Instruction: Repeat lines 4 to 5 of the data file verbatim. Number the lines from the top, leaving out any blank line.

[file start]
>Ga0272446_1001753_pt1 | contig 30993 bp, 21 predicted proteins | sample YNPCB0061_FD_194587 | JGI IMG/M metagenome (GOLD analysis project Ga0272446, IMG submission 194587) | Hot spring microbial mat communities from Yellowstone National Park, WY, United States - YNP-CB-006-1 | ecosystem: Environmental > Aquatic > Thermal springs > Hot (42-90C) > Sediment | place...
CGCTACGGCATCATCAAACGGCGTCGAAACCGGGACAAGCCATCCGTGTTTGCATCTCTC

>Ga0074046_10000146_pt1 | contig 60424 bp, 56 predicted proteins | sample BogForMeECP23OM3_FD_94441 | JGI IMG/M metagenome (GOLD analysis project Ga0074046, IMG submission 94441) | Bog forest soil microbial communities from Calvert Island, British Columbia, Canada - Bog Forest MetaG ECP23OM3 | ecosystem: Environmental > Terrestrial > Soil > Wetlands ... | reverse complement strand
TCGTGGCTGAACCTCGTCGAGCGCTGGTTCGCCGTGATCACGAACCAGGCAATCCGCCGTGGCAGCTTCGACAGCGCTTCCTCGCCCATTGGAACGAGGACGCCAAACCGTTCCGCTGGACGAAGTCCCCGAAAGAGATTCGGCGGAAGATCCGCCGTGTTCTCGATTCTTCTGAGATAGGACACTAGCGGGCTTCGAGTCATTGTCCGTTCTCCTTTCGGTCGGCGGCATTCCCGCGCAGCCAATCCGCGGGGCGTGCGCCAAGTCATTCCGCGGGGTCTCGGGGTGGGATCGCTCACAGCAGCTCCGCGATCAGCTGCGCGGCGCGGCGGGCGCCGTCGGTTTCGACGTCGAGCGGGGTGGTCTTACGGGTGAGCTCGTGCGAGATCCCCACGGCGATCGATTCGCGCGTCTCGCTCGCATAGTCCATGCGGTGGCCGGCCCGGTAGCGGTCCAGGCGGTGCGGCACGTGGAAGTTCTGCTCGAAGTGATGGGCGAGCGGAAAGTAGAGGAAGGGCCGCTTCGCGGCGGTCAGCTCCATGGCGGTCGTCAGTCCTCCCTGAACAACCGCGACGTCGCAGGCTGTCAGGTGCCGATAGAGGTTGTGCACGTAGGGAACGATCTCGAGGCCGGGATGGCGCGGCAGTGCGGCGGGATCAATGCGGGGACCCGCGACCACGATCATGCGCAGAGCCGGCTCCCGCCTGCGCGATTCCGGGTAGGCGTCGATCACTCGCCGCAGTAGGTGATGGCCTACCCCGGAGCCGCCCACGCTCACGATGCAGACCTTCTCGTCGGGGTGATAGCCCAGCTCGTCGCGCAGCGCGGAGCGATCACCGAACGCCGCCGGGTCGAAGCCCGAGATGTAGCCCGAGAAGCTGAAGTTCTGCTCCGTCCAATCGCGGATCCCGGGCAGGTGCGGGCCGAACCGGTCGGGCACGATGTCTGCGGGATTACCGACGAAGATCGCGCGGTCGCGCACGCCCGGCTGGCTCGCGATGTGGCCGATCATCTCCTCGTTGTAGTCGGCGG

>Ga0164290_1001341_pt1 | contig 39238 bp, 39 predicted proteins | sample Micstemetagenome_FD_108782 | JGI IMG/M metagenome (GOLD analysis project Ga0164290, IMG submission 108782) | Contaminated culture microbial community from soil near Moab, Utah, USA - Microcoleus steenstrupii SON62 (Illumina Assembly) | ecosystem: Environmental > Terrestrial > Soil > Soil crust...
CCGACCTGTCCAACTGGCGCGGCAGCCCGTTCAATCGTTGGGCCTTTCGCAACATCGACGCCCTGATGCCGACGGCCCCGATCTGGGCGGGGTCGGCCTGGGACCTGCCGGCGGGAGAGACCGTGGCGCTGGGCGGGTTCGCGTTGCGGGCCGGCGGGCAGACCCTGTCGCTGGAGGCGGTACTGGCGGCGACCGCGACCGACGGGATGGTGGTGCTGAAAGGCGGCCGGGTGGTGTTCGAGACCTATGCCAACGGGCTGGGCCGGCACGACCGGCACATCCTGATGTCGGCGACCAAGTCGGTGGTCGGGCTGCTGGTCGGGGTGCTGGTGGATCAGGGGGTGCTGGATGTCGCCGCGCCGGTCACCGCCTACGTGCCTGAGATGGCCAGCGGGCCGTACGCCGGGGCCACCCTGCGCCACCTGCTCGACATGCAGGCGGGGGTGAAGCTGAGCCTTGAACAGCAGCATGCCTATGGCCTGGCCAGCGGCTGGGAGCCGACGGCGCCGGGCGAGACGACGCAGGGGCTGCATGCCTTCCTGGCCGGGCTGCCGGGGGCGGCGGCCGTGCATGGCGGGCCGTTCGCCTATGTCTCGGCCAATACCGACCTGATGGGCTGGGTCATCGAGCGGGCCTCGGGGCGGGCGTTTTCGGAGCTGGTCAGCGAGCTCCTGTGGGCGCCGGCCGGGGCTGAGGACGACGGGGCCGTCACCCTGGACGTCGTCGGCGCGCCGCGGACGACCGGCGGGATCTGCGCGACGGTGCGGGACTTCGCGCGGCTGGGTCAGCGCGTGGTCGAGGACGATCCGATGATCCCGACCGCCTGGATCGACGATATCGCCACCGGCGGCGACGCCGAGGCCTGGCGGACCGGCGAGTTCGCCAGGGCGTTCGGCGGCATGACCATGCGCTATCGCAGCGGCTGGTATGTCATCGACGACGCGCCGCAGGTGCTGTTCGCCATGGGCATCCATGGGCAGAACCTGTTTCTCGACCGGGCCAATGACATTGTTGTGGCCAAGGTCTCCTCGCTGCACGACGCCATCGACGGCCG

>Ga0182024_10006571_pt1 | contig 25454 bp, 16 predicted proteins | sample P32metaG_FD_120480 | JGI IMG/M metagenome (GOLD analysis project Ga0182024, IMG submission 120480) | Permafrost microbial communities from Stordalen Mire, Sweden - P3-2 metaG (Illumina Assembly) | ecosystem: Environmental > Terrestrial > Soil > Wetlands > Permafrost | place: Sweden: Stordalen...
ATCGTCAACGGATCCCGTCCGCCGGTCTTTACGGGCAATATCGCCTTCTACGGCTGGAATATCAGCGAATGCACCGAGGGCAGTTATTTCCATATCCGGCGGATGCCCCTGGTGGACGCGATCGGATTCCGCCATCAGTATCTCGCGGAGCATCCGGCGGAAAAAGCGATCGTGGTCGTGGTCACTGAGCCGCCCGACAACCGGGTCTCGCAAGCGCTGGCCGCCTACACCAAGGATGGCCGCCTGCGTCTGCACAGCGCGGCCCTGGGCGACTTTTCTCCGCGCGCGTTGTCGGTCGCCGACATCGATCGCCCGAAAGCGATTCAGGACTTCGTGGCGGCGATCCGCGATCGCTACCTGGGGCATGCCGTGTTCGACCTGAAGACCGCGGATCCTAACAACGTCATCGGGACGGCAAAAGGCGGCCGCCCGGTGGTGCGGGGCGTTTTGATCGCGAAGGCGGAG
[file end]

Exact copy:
TCGTGGCTGAACCTCGTCGAGCGCTGGTTCGCCGTGATCACGAACCAGGCAATCCGCCGTGGCAGCTTCGACAGCGCTTCCTCGCCCATTGGAACGAGGACGCCAAACCGTTCCGCTGGACGAAGTCCCCGAAAGAGATTCGGCGGAAGATCCGCCGTGTTCTCGATTCTTCTGAGATAGGACACTAGCGGGCTTCGAGTCATTGTCCGTTCTCCTTTCGGTCGGCGGCATTCCCGCGCAGCCAATCCGCGGGGCGTGCGCCAAGTCATTCCGCGGGGTCTCGGGGTGGGATCGCTCACAGCAGCTCCGCGATCAGCTGCGCGGCGCGGCGGGCGCCGTCGGTTTCGACGTCGAGCGGGGTGGTCTTACGGGTGAGCTCGTGCGAGATCCCCACGGCGATCGATTCGCGCGTCTCGCTCGCATAGTCCATGCGGTGGCCGGCCCGGTAGCGGTCCAGGCGGTGCGGCACGTGGAAGTTCTGCTCGAAGTGATGGGCGAGCGGAAAGTAGAGGAAGGGCCGCTTCGCGGCGGTCAGCTCCATGGCGGTCGTCAGTCCTCCCTGAACAACCGCGACGTCGCAGGCTGTCAGGTGCCGATAGAGGTTGTGCACGTAGGGAACGATCTCGAGGCCGGGATGGCGCGGCAGTGCGGCGGGATCAATGCGGGGACCCGCGACCACGATCATGCGCAGAGCCGGCTCCCGCCTGCGCGATTCCGGGTAGGCGTCGATCACTCGCCGCAGTAGGTGATGGCCTACCCCGGAGCCGCCCACGCTCACGATGCAGACCTTCTCGTCGGGGTGATAGCCCAGCTCGTCGCGCAGCGCGGAGCGATCACCGAACGCCGCCGGGTCGAAGCCCGAGATGTAGCCCGAGAAGCTGAAGTTCTGCTCCGTCCAATCGCGGATCCCGGGCAGGTGCGGGCCGAACCGGTCGGGCACGATGTCTGCGGGATTACCGACGAAGATCGCGCGGTCGCGCACGCCCGGCTGGCTCGCGATGTGGCCGATCATCTCCTCGTTGTAGTCGGCGG

>Ga0164290_1001341_pt1 | contig 39238 bp, 39 predicted proteins | sample Micstemetagenome_FD_108782 | JGI IMG/M metagenome (GOLD analysis project Ga0164290, IMG submission 108782) | Contaminated culture microbial community from soil near Moab, Utah, USA - Microcoleus steenstrupii SON62 (Illumina Assembly) | ecosystem: Environmental > Terrestrial > Soil > Soil crust...